We didn’t need Spencer Turnbull’s no-hitter last night to know that pitchers have smothered baseball these days (and that the Mariners have had all their bats replaced with Play-Doh). It’s the fifth no-hitter of the year, and we’re barely a quarter through the season.
Wherever you look, you can see just what velocity has done to the game. The strikeout percentage league-wide is higher than it’s ever been. There have been 1500 more strikeouts than hits so far. This list could go on and on.
There are always a lot of factors when discussing stuff like this. But as the season goes on, it does seem strange the MLB’s big move before the season was to curb offense, while doing nothing to pitchers that would balance the scales. Because the new baseball is having effects that either MLB didn’t foresee (given their usual competence, this is likely) or they just didn’t care.
We’ve discussed earlier how although exit velocities are up, the ball isn’t traveling as far. Home runs are definitely down, to 1.14 per game so far compared to last year’s 1.28 and 2019’s Barnum & Bailey 1.38 (all per BBREF.com). Unless you’re Shohei Ohtani, you can blast the ball out of the box pretty hard, but it’s much harder to get it to travel over the wall.
But it’s not just homers that have been kneecapped. There have been fewer hits overall per game since 1908. There are fewer doubles per game since 1989 (though triples seem to be hanging on from last year). The league’s BABIP, batting average of balls put in play (removing home runs), is the lowest it’s been in the past 29 years.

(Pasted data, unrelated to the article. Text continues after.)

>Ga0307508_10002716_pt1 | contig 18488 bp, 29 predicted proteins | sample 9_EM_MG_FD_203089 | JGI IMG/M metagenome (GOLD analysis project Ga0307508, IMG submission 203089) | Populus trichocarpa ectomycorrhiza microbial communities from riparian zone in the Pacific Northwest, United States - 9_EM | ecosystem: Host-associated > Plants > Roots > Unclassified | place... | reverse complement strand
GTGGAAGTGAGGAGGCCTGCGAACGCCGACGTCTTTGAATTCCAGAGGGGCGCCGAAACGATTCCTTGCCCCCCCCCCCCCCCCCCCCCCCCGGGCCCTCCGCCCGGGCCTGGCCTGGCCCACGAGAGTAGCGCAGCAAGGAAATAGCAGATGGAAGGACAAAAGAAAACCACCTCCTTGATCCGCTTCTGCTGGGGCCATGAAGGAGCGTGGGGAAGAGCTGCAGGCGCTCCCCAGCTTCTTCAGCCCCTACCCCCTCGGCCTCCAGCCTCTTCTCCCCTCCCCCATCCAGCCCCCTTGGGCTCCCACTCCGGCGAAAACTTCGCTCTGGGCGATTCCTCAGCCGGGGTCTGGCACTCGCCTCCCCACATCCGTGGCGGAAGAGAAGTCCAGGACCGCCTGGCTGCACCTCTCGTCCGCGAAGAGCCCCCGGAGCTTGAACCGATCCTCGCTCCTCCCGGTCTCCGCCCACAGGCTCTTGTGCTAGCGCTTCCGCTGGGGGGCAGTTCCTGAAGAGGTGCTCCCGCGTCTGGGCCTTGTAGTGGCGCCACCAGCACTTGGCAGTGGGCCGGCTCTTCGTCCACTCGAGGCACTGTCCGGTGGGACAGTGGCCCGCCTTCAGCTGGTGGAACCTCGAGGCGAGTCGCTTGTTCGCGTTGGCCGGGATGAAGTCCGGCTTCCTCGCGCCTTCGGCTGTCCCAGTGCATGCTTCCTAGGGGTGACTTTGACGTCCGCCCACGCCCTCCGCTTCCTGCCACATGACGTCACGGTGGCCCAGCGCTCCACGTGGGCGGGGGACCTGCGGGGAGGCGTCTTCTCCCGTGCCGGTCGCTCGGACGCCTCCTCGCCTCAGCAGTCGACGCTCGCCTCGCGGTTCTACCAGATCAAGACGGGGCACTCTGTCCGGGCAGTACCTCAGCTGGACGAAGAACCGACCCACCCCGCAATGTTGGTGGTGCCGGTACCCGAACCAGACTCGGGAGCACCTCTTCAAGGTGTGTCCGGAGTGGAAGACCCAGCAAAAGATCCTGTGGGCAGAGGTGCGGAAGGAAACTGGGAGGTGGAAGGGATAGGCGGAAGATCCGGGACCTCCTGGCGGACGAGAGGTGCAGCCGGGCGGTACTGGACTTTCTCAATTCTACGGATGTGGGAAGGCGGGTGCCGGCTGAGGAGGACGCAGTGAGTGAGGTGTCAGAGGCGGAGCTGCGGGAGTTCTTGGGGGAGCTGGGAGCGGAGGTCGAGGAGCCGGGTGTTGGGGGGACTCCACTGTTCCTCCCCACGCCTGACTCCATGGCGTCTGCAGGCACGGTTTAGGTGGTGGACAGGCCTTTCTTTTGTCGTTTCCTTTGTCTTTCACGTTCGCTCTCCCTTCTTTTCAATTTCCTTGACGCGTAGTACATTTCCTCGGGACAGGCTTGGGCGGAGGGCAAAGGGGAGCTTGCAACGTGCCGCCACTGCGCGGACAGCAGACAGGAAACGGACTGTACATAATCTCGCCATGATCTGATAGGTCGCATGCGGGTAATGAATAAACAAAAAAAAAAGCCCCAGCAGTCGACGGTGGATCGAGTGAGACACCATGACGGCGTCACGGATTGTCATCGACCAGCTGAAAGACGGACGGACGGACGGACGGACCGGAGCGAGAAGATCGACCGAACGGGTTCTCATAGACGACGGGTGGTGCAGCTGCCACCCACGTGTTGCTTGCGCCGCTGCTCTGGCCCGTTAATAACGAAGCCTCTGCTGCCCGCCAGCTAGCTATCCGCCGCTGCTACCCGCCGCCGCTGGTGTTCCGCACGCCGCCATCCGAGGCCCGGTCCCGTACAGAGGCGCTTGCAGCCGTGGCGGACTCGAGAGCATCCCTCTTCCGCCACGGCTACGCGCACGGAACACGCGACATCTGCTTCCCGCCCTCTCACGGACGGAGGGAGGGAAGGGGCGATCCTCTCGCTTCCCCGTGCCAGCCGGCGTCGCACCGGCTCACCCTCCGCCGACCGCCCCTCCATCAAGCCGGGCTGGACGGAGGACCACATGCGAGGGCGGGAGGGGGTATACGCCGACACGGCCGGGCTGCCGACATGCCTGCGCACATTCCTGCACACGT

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And it appears pitchers have noticed. Because they’re just pouring fastballs into the zone, with much less fear that those can be turned around and sent into the bleachers. For instance, there have already been 30 starts from pitchers that have seen 10 strikeouts or more and no walks. Both Corbin Burnes and Gerrit Cole have set records for consecutive strikeouts without a walk this season. For comparison’s sake, there were only 54 such instances in 2018. There were 76 in 2019. So this season is more than halfway to 2918’s total and approaching halfway to 2019’s total, and again, we’re only a quarter of the way through the season.
Devan Fink at FanGraphs dived into this more in-depth a couple of weeks ago. The highlights of Fink’s scrupulous work is that there’s been a spike of fastballs thrown in the zone, and that hitters have seen a 30-point drop in wOBA on fastballs in the zone. And with pitchers throwing harder than they ever have (again), hitters are at a bigger disadvantage. Some of that is the April/bad weather effect, but even the normal correction of that as the season goes would still see a precipitous drop in those numbers. Pitchers don’t feel they have to be quite as fine on the corners and can just use the middle of the zone as long as it’s up enough and hard enough.
And hitters haven’t changed their approach all that much, because they know how rare contact is now. The fly-ball rate has held steady for the past few years (per FanGraphs), but all MLB has done is lower the home run/fly ball rate, which was its goal. But it hasn’t been replaced by anything. The average launch angle is still about the same, 12.1 compared to 12.7 the past two seasons. The slugging percentage on line drives, league-wide, has dipped below .900 for the first time since 2015.
So while MLB has stopped the flood of home runs, it hasn’t increased action, which either was the missed goal or not the goal at all, both of which are a mistake. Thanks to the river of data in the league now, it wouldn’t have taken long for front offices to figure out that there’s less penalty for throwing fastballs in the zone now, and get that info to its pitchers. And there are more pitchers than ever throwing fastballs harder than ever before. The idea of baseball, and the battle between pitchers and hitters, is that the pitchers have to stay on the corners and the hitters have the middle of the plate. Well if the pitchers have the middle of the plate now with much less repercussion, what’s left?